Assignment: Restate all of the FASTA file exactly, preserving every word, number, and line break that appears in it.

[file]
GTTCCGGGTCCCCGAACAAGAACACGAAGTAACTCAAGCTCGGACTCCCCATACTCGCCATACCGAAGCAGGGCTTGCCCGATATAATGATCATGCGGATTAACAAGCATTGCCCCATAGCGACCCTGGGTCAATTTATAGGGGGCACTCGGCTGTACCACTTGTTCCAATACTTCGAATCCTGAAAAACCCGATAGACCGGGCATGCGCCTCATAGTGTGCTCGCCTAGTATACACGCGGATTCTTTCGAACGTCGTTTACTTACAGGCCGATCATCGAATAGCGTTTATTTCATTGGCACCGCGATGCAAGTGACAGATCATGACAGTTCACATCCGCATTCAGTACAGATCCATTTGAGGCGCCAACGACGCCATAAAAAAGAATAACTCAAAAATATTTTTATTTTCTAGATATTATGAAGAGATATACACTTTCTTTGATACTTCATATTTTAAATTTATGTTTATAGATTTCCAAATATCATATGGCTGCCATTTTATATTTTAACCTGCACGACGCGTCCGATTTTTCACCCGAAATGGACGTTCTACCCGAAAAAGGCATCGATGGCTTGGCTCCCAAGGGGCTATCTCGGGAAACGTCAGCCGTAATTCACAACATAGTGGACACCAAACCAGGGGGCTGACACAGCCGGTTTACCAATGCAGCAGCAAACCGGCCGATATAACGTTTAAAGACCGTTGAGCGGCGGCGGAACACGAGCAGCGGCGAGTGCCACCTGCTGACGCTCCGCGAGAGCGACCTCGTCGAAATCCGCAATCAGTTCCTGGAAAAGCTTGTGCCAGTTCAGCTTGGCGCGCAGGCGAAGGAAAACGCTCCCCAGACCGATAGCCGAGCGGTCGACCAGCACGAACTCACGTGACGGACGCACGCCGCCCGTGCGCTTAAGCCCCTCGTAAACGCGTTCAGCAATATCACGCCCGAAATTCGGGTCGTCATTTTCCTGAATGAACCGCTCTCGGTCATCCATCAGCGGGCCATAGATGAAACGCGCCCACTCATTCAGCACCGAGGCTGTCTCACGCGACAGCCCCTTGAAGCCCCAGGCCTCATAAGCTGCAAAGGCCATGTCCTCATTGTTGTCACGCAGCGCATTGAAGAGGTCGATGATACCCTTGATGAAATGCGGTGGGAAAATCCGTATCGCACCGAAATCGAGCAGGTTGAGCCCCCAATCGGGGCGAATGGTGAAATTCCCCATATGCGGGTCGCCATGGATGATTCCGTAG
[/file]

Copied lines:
GTTCCGGGTCCCCGAACAAGAACACGAAGTAACTCAAGCTCGGACTCCCCATACTCGCCATACCGAAGCAGGGCTTGCCCGATATAATGATCATGCGGATTAACAAGCATTGCCCCATAGCGACCCTGGGTCAATTTATAGGGGGCACTCGGCTGTACCACTTGTTCCAATACTTCGAATCCTGAAAAACCCGATAGACCGGGCATGCGCCTCATAGTGTGCTCGCCTAGTATACACGCGGATTCTTTCGAACGTCGTTTACTTACAGGCCGATCATCGAATAGCGTTTATTTCATTGGCACCGCGATGCAAGTGACAGATCATGACAGTTCACATCCGCATTCAGTACAGATCCATTTGAGGCGCCAACGACGCCATAAAAAAGAATAACTCAAAAATATTTTTATTTTCTAGATATTATGAAGAGATATACACTTTCTTTGATACTTCATATTTTAAATTTATGTTTATAGATTTCCAAATATCATATGGCTGCCATTTTATATTTTAACCTGCACGACGCGTCCGATTTTTCACCCGAAATGGACGTTCTACCCGAAAAAGGCATCGATGGCTTGGCTCCCAAGGGGCTATCTCGGGAAACGTCAGCCGTAATTCACAACATAGTGGACACCAAACCAGGGGGCTGACACAGCCGGTTTACCAATGCAGCAGCAAACCGGCCGATATAACGTTTAAAGACCGTTGAGCGGCGGCGGAACACGAGCAGCGGCGAGTGCCACCTGCTGACGCTCCGCGAGAGCGACCTCGTCGAAATCCGCAATCAGTTCCTGGAAAAGCTTGTGCCAGTTCAGCTTGGCGCGCAGGCGAAGGAAAACGCTCCCCAGACCGATAGCCGAGCGGTCGACCAGCACGAACTCACGTGACGGACGCACGCCGCCCGTGCGCTTAAGCCCCTCGTAAACGCGTTCAGCAATATCACGCCCGAAATTCGGGTCGTCATTTTCCTGAATGAACCGCTCTCGGTCATCCATCAGCGGGCCATAGATGAAACGCGCCCACTCATTCAGCACCGAGGCTGTCTCACGCGACAGCCCCTTGAAGCCCCAGGCCTCATAAGCTGCAAAGGCCATGTCCTCATTGTTGTCACGCAGCGCATTGAAGAGGTCGATGATACCCTTGATGAAATGCGGTGGGAAAATCCGTATCGCACCGAAATCGAGCAGGTTGAGCCCCCAATCGGGGCGAATGGTGAAATTCCCCATATGCGGGTCGCCATGGATGATTCCGTAG